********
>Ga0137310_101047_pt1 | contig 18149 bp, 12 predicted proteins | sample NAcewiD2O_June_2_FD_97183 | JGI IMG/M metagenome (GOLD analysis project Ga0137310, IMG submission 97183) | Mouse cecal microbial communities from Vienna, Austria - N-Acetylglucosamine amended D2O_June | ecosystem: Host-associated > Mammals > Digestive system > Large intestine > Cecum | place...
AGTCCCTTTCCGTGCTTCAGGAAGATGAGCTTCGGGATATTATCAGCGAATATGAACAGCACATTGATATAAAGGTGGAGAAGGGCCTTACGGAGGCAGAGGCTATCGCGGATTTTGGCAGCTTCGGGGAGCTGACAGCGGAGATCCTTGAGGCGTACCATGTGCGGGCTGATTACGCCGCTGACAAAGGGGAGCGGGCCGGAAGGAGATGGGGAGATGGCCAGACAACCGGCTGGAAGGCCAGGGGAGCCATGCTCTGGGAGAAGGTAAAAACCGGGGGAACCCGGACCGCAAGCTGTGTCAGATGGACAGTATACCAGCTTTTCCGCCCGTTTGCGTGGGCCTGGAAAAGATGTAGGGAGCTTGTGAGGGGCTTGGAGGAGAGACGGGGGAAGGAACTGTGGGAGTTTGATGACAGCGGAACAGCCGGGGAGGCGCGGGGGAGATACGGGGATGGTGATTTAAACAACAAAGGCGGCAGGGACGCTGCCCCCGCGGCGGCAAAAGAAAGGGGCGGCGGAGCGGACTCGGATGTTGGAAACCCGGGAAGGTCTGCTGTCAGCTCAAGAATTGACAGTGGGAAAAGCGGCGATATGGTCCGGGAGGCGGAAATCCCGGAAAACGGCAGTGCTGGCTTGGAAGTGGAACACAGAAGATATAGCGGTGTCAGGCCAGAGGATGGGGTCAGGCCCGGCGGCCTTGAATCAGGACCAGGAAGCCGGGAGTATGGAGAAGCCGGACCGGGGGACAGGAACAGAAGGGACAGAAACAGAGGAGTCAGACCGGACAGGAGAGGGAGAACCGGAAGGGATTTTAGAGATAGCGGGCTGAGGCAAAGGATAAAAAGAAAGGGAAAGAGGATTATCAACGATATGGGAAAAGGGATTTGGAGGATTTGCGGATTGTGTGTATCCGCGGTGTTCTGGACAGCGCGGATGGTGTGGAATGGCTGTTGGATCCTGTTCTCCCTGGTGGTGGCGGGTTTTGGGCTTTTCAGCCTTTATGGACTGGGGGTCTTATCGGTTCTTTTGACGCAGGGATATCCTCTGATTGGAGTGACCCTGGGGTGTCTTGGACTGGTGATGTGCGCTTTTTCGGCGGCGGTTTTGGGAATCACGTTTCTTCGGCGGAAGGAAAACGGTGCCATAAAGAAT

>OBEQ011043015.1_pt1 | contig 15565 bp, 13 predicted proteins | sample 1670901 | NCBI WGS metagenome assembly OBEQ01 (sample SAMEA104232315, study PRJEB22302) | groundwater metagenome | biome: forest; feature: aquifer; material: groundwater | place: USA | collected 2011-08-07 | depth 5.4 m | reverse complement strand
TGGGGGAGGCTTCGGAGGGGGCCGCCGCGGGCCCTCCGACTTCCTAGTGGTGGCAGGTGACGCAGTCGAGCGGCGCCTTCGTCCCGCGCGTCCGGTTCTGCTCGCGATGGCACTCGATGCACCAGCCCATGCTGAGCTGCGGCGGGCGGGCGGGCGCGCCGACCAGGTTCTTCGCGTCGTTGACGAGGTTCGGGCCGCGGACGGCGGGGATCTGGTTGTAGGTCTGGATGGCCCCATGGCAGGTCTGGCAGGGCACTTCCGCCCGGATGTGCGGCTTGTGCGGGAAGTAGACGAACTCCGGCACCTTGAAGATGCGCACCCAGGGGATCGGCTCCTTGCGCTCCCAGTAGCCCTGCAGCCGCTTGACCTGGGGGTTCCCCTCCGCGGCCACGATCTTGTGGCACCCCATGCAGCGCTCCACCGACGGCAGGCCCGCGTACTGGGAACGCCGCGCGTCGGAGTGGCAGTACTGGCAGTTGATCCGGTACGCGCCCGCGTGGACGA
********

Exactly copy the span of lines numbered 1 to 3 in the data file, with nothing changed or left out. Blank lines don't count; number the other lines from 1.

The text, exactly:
>Ga0137310_101047_pt1 | contig 18149 bp, 12 predicted proteins | sample NAcewiD2O_June_2_FD_97183 | JGI IMG/M metagenome (GOLD analysis project Ga0137310, IMG submission 97183) | Mouse cecal microbial communities from Vienna, Austria - N-Acetylglucosamine amended D2O_June | ecosystem: Host-associated > Mammals > Digestive system > Large intestine > Cecum | place...
AGTCCCTTTCCGTGCTTCAGGAAGATGAGCTTCGGGATATTATCAGCGAATATGAACAGCACATTGATATAAAGGTGGAGAAGGGCCTTACGGAGGCAGAGGCTATCGCGGATTTTGGCAGCTTCGGGGAGCTGACAGCGGAGATCCTTGAGGCGTACCATGTGCGGGCTGATTACGCCGCTGACAAAGGGGAGCGGGCCGGAAGGAGATGGGGAGATGGCCAGACAACCGGCTGGAAGGCCAGGGGAGCCATGCTCTGGGAGAAGGTAAAAACCGGGGGAACCCGGACCGCAAGCTGTGTCAGATGGACAGTATACCAGCTTTTCCGCCCGTTTGCGTGGGCCTGGAAAAGATGTAGGGAGCTTGTGAGGGGCTTGGAGGAGAGACGGGGGAAGGAACTGTGGGAGTTTGATGACAGCGGAACAGCCGGGGAGGCGCGGGGGAGATACGGGGATGGTGATTTAAACAACAAAGGCGGCAGGGACGCTGCCCCCGCGGCGGCAAAAGAAAGGGGCGGCGGAGCGGACTCGGATGTTGGAAACCCGGGAAGGTCTGCTGTCAGCTCAAGAATTGACAGTGGGAAAAGCGGCGATATGGTCCGGGAGGCGGAAATCCCGGAAAACGGCAGTGCTGGCTTGGAAGTGGAACACAGAAGATATAGCGGTGTCAGGCCAGAGGATGGGGTCAGGCCCGGCGGCCTTGAATCAGGACCAGGAAGCCGGGAGTATGGAGAAGCCGGACCGGGGGACAGGAACAGAAGGGACAGAAACAGAGGAGTCAGACCGGACAGGAGAGGGAGAACCGGAAGGGATTTTAGAGATAGCGGGCTGAGGCAAAGGATAAAAAGAAAGGGAAAGAGGATTATCAACGATATGGGAAAAGGGATTTGGAGGATTTGCGGATTGTGTGTATCCGCGGTGTTCTGGACAGCGCGGATGGTGTGGAATGGCTGTTGGATCCTGTTCTCCCTGGTGGTGGCGGGTTTTGGGCTTTTCAGCCTTTATGGACTGGGGGTCTTATCGGTTCTTTTGACGCAGGGATATCCTCTGATTGGAGTGACCCTGGGGTGTCTTGGACTGGTGATGTGCGCTTTTTCGGCGGCGGTTTTGGGAATCACGTTTCTTCGGCGGAAGGAAAACGGTGCCATAAAGAAT

>OBEQ011043015.1_pt1 | contig 15565 bp, 13 predicted proteins | sample 1670901 | NCBI WGS metagenome assembly OBEQ01 (sample SAMEA104232315, study PRJEB22302) | groundwater metagenome | biome: forest; feature: aquifer; material: groundwater | place: USA | collected 2011-08-07 | depth 5.4 m | reverse complement strand